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The International Writers Magazine
Dreamscapes Fiction

New Year's Eve
D. A. Warren

It was less than an hour away from the New Year and Morna sat alone in the darkness. Hours earlier, her hair had been the perfect picture of sophisticated fashion. Gathered gracefully atop her head, glitter spray carefully spritzed even to give that extra shimmer Morna longed for; her hairstyle had been extravagant. Now it was flat, lifeless and dull. A shadow from the old walnut tree outside crossed over her face in the moonlight catching the dripping globules of thick mascara that streaked black across her tear-stained face.

Morna had chosen a dress adequate for the occasion. It was not too formal, but hardly casual. The short, pink party dress made her not only look, but feel at least ten years younger than she actually was. Pink screams youth, fancy and fun. Morna wanted to have fun and thus her only resolution would be to wear pink.

On the old, navy sofa in the sitting room, Morna, more or less, resigned. The deep navy against the pink of her dress looked sad and pathetic, as if it didn’t belong. Doilies, yellowed wallpaper from the days when Morna had taken up chain smoking as a hobby, the smell of dust, mold. Nothing had been cleaned in months. Morna was disgusted with herself.

Shivering, Morna glanced at the beastly grandfather clock directly in front of her. Ticking away, carelessly and unaware, the slender finger landed a quarter past the hour. The clock chimed. It sounded as if any second it would collapse into a pile of rubble, a few cogs and pieces all to remain. A single tear maneuvered down Morna’s face and she wished ill on the fucking thing. She wanted it to stop, to stop reminding her of the time passing.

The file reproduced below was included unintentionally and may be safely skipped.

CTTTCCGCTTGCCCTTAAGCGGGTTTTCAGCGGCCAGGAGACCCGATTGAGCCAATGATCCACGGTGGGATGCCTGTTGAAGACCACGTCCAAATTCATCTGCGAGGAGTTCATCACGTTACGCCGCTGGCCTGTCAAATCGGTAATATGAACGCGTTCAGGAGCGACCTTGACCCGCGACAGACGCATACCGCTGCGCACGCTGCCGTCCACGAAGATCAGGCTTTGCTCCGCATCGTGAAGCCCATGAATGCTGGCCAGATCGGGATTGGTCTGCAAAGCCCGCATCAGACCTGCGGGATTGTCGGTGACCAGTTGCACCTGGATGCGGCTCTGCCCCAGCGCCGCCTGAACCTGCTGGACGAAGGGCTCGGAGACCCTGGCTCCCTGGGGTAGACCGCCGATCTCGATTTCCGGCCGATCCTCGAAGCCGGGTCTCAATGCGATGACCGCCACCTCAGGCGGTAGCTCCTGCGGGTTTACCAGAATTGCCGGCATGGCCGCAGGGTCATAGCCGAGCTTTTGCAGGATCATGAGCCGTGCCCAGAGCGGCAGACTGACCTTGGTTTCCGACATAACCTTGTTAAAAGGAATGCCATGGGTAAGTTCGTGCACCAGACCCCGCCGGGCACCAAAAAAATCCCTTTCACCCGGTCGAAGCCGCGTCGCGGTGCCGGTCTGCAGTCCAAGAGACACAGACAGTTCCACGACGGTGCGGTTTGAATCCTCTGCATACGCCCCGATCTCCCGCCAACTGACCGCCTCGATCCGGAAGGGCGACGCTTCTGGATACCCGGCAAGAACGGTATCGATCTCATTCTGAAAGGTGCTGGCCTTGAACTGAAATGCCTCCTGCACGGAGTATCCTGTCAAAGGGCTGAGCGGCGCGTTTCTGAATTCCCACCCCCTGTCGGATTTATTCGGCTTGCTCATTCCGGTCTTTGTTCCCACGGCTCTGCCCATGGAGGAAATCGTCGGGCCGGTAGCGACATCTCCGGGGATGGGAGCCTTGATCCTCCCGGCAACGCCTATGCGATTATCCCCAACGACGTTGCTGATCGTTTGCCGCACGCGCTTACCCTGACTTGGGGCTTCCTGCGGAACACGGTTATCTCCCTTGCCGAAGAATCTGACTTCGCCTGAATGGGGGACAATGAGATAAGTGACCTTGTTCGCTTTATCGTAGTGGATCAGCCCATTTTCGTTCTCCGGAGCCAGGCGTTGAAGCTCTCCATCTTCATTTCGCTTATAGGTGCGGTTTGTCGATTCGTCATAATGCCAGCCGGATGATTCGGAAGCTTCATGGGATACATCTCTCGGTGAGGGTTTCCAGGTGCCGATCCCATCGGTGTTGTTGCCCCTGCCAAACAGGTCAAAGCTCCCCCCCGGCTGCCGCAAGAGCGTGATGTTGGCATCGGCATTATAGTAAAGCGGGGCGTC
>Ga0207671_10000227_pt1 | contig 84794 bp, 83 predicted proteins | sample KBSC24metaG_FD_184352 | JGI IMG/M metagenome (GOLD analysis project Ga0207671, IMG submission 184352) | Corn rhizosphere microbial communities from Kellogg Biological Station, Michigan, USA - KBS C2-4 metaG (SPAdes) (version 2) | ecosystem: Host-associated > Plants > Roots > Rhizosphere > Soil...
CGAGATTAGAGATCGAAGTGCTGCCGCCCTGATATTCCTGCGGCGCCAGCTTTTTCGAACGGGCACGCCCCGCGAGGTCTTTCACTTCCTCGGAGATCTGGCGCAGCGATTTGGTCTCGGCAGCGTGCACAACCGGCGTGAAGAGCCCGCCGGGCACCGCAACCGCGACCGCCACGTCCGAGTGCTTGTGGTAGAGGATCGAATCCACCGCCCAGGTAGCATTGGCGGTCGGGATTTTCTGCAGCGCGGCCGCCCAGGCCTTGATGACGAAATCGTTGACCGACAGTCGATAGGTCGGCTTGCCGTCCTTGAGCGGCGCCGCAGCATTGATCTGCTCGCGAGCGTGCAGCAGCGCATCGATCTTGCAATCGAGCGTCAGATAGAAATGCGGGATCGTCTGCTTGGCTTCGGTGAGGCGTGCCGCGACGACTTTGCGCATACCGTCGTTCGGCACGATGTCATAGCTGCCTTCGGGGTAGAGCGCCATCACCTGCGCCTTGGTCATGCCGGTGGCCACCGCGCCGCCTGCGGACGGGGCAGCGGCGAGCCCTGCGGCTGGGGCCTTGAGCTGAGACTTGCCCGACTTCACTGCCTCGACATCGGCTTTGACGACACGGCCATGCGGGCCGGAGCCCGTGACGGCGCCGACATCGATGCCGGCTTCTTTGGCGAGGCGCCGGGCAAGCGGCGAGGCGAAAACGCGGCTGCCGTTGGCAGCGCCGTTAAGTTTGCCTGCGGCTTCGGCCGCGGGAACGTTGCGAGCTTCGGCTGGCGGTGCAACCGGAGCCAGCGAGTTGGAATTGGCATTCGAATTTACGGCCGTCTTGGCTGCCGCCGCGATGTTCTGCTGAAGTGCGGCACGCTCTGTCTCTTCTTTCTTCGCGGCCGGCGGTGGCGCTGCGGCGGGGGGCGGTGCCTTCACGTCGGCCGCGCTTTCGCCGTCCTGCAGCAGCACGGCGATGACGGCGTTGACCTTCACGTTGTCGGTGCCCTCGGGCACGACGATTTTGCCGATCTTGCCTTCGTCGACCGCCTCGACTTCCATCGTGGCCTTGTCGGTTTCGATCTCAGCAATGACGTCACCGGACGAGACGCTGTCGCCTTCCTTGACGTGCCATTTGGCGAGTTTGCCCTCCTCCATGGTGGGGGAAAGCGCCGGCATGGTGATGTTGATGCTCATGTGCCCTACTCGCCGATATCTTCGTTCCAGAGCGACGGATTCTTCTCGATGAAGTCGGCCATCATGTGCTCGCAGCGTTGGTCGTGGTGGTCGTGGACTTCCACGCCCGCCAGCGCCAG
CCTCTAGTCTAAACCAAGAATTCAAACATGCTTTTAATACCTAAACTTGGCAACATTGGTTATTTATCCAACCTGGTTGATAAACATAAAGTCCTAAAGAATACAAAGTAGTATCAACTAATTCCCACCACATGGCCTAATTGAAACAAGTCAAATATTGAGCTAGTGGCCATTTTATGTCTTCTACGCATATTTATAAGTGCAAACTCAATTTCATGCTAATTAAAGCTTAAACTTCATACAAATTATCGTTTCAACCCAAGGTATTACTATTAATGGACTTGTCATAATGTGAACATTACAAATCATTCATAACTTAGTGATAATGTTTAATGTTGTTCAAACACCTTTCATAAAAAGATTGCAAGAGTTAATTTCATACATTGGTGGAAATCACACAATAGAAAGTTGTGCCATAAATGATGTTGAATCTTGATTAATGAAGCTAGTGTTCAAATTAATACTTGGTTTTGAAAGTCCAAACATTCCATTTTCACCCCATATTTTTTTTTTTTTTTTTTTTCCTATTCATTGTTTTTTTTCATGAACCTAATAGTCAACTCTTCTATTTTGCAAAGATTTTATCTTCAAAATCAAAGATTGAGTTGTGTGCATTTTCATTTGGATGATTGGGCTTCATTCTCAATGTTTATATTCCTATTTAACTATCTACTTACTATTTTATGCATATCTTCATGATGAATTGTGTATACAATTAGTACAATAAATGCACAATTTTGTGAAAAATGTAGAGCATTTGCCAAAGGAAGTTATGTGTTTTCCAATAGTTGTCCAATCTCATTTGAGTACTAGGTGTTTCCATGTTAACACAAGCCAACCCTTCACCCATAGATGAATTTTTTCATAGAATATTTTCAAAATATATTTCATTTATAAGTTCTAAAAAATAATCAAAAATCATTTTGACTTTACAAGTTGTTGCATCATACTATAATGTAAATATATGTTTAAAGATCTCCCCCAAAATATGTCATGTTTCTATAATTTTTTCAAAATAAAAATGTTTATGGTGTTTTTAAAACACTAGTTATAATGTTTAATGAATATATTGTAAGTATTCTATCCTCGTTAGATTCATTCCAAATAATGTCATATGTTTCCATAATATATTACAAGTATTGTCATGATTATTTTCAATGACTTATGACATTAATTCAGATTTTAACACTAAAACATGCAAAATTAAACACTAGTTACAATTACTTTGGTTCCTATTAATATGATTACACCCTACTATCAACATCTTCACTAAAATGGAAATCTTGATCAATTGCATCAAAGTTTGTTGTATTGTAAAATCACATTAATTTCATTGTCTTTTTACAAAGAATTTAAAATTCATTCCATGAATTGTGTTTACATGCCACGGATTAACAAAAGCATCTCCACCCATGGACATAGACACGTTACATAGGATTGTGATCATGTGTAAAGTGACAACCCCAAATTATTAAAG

Morna clutched the sofa, sinking her fingers into the aged, beaten cushions, digging harder and harder until her fingernails began splintering and breaking. She stared at it, the fresh, red blood that soaked into the rigid fabric as it created a dark spot where it flowed. All she could think was that the stain would never come out and she cursed herself, sticking her finger into her mouth and sucking away the blood. Salty. Wincing, she spat the blood onto the mustard yellow carpet, creating a putrid display of colors and texture. "How very post-modern," Morna thought to herself. She had always been so fascinated by saliva; she liked the way the blood mingled together with it.